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Russia kept dozens of planes, Ukrainian city was hit by super powerful bombs

Russia’s Transport Minister said that nearly 80 of the country’s planes have been seized by foreign countries, amid a series of countries imposing sanctions on Moscow over Ukraine.

The Interfax news agency, quoting Russian Transport Minister Vitaly Savelyev, said that the sanctions had prevented Russia from accessing most of the supply of aircraft, spare parts and aviation services, while the Russian airlines have to lease up to 515 planes abroad.

Russia kept dozens of planes, Ukrainian city was bombed with 'super powerful' bombs
A plane of Russian airline Aeroflot at Moscow International Airport. Photo: Reuters

According to Minister Savelyev, 78 Russian planes have been seized abroad and will not be returned. Russia had 1,367 aircraft at the time of sanctions against Moscow, and nearly 800 of these are now on the Russian registry.

Most of the planes leased by Russia are from Boeing and Airbus, and are registered in Bermuda and Ireland. However, last week, Bermuda and Ireland authorities suspended the issuance of safety certificates to aircraft operated by Russian airlines.

In order to ensure that civil aviation operations are not disrupted, Moscow then passed a law allowing domestic airlines to register aircraft leased from foreign companies in Russia.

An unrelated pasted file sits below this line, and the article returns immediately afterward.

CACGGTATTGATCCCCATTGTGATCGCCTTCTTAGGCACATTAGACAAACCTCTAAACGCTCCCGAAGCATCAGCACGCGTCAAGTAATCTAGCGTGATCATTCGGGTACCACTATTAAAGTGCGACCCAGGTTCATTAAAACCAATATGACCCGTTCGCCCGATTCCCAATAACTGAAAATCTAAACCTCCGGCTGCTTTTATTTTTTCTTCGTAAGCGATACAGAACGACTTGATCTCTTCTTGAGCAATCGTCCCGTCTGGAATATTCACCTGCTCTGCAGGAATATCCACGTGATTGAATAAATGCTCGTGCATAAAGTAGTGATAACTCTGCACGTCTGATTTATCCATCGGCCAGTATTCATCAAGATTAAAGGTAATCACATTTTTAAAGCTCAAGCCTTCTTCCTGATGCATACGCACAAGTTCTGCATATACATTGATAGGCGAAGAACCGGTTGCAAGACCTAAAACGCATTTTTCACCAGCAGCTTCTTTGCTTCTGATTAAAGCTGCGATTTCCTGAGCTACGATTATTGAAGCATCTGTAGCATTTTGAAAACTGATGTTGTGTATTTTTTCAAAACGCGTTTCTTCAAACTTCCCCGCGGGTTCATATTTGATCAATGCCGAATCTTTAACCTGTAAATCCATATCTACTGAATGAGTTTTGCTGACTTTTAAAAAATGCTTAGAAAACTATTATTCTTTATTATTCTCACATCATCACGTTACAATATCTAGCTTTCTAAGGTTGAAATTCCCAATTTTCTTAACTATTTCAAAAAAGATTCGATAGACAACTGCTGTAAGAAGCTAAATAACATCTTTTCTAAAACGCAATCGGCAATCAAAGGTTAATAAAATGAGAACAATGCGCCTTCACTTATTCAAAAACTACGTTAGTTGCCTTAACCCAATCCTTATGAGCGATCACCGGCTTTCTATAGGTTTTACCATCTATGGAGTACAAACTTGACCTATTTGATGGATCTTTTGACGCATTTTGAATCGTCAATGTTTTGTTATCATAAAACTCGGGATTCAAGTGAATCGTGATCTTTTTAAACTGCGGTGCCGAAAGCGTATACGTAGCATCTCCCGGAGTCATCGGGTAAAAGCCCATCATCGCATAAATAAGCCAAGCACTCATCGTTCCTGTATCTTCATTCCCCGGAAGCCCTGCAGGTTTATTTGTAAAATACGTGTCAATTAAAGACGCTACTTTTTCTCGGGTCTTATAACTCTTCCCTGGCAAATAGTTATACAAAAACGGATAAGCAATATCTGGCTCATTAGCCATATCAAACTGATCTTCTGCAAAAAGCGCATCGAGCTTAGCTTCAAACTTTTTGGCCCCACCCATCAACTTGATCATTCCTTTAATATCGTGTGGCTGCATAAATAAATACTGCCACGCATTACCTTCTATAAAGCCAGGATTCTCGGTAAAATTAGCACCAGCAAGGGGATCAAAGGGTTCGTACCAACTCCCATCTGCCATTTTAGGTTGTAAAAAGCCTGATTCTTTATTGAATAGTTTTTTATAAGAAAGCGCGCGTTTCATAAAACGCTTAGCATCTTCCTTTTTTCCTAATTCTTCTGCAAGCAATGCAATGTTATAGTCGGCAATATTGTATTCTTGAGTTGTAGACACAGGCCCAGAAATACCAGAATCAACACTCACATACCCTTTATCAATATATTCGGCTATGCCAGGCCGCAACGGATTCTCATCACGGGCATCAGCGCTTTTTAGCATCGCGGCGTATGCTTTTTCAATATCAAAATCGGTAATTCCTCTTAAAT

Ukrainian city hit by ‘super powerful’ bombs

Officials in the southeastern Ukrainian city of Mariupol said “two super powerful bombs” detonated and rocked the city on Tuesday, amid ongoing efforts to evacuate civilians.

“Clearly the enemy has no interest in Mariupol. They want to obliterate and flatten the city,” the Mariupol council said in a statement, without specifying the loss of life or infrastructure.

Russia kept dozens of planes, Ukrainian city was hit by 'super powerful' bombs
Smoke rises from an industrial area in Mariupol, Ukraine, in this photo released on March 22. Photo: Reuters

Ukraine also criticized Russian forces for obstructing convoys of food and essential supplies to Mariupol, as well as buses carrying people to evacuate. “We demand the opening of humanitarian corridors for civilians. The Ukrainian army is bravely defending the city, we will not accept the ultimatum,” Deputy Prime Minister of Ukraine Iryna Vereshchuk previously announced on television.

Mariupol, home to some 450,000 people before the war, has been under near-constant Russian attack since early March. Pictures show the city being severely damaged by bombs and rockets. A US defense official on March 22 warned that Russian troops had appeared inside this city.

Ukrainian officials accuse Russia of using weapons with white phosphorus

In a Facebook post on March 22, Oleksiy Biloshitsky, First Deputy Director of the National Police Service of Ukraine in the Kiev region, accused the Russian military of firing a warhead containing white phosphorus at the city of Kramatorsk, in the Luhansk province of eastern Ukraine.

Smoke rises from a warhead containing white phosphorus fired at the Ukrainian city of Kramatorsk. Video: NEXTA